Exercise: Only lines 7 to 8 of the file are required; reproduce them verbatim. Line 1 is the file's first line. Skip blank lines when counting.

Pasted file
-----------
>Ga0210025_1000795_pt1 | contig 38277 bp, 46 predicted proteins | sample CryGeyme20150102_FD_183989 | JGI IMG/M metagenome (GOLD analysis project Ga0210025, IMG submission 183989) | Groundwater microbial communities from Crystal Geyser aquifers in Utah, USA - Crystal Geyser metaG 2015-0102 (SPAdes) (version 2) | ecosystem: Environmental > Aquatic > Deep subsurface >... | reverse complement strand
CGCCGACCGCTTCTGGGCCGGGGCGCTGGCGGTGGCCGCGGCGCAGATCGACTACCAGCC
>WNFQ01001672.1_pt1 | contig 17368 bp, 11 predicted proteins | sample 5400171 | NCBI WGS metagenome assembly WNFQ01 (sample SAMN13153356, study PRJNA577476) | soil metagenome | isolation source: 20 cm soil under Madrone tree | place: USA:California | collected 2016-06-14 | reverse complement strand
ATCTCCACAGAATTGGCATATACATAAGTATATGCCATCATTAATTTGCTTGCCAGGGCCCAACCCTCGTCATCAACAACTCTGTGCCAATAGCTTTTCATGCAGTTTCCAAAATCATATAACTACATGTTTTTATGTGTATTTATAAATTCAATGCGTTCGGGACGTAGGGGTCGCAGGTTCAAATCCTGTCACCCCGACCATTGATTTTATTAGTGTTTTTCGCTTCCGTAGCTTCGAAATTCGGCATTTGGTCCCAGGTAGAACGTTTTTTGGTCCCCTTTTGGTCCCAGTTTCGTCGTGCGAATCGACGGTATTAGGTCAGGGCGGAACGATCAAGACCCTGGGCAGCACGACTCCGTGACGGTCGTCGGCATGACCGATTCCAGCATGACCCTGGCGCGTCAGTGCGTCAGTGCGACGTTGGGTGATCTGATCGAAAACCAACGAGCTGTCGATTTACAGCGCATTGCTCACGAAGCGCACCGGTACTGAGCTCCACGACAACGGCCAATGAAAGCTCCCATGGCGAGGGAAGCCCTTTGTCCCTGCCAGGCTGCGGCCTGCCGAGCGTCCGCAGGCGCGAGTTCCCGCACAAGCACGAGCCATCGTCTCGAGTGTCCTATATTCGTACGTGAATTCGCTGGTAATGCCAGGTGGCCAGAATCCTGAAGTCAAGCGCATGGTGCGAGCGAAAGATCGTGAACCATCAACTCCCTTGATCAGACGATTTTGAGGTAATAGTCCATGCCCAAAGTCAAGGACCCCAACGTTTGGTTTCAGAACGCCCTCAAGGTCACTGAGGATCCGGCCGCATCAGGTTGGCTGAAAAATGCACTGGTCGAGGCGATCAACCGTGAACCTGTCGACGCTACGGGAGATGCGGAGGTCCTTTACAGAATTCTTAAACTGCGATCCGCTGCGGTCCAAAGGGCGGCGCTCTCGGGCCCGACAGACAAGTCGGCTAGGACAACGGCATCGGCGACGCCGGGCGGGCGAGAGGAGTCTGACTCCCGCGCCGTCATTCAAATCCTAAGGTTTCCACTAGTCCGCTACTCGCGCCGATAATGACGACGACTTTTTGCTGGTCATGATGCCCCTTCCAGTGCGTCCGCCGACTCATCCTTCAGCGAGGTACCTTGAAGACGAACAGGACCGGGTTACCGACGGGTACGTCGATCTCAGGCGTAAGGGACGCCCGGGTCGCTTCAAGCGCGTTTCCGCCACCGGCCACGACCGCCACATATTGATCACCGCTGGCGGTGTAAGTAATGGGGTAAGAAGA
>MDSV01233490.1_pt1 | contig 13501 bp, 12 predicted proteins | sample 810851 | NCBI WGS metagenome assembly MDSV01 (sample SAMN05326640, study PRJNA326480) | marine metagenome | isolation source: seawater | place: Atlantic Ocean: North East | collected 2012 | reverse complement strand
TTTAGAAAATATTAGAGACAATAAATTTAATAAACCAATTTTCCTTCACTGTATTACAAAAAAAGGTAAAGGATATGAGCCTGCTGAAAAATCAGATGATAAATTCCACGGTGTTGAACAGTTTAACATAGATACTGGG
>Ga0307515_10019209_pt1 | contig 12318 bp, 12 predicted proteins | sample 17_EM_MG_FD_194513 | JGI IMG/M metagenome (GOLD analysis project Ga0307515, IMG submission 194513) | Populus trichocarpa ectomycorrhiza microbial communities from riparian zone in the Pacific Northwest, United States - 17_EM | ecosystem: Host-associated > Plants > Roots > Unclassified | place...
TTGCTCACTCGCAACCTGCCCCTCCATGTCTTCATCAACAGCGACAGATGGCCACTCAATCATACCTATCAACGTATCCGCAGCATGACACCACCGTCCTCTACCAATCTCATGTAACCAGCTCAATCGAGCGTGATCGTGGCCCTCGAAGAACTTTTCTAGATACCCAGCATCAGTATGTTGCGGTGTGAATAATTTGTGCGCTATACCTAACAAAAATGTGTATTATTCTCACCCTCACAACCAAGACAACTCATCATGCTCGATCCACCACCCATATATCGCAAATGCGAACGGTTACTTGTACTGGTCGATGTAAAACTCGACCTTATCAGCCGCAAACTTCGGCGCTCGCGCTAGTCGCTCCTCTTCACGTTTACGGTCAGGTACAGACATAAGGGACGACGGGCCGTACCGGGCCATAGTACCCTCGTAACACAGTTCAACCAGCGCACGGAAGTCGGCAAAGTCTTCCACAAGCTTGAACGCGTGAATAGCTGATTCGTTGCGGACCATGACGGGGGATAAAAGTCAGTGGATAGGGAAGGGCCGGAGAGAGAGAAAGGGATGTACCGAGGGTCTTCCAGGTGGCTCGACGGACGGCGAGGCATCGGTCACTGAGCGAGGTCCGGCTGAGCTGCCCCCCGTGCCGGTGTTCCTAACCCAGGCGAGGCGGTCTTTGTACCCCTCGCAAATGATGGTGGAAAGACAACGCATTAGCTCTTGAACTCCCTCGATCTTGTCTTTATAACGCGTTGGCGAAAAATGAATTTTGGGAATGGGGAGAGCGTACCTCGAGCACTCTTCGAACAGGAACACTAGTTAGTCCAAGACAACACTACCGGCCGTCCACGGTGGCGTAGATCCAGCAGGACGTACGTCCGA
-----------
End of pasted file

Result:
>Ga0307515_10019209_pt1 | contig 12318 bp, 12 predicted proteins | sample 17_EM_MG_FD_194513 | JGI IMG/M metagenome (GOLD analysis project Ga0307515, IMG submission 194513) | Populus trichocarpa ectomycorrhiza microbial communities from riparian zone in the Pacific Northwest, United States - 17_EM | ecosystem: Host-associated > Plants > Roots > Unclassified | place...
TTGCTCACTCGCAACCTGCCCCTCCATGTCTTCATCAACAGCGACAGATGGCCACTCAATCATACCTATCAACGTATCCGCAGCATGACACCACCGTCCTCTACCAATCTCATGTAACCAGCTCAATCGAGCGTGATCGTGGCCCTCGAAGAACTTTTCTAGATACCCAGCATCAGTATGTTGCGGTGTGAATAATTTGTGCGCTATACCTAACAAAAATGTGTATTATTCTCACCCTCACAACCAAGACAACTCATCATGCTCGATCCACCACCCATATATCGCAAATGCGAACGGTTACTTGTACTGGTCGATGTAAAACTCGACCTTATCAGCCGCAAACTTCGGCGCTCGCGCTAGTCGCTCCTCTTCACGTTTACGGTCAGGTACAGACATAAGGGACGACGGGCCGTACCGGGCCATAGTACCCTCGTAACACAGTTCAACCAGCGCACGGAAGTCGGCAAAGTCTTCCACAAGCTTGAACGCGTGAATAGCTGATTCGTTGCGGACCATGACGGGGGATAAAAGTCAGTGGATAGGGAAGGGCCGGAGAGAGAGAAAGGGATGTACCGAGGGTCTTCCAGGTGGCTCGACGGACGGCGAGGCATCGGTCACTGAGCGAGGTCCGGCTGAGCTGCCCCCCGTGCCGGTGTTCCTAACCCAGGCGAGGCGGTCTTTGTACCCCTCGCAAATGATGGTGGAAAGACAACGCATTAGCTCTTGAACTCCCTCGATCTTGTCTTTATAACGCGTTGGCGAAAAATGAATTTTGGGAATGGGGAGAGCGTACCTCGAGCACTCTTCGAACAGGAACACTAGTTAGTCCAAGACAACACTACCGGCCGTCCACGGTGGCGTAGATCCAGCAGGACGTACGTCCGA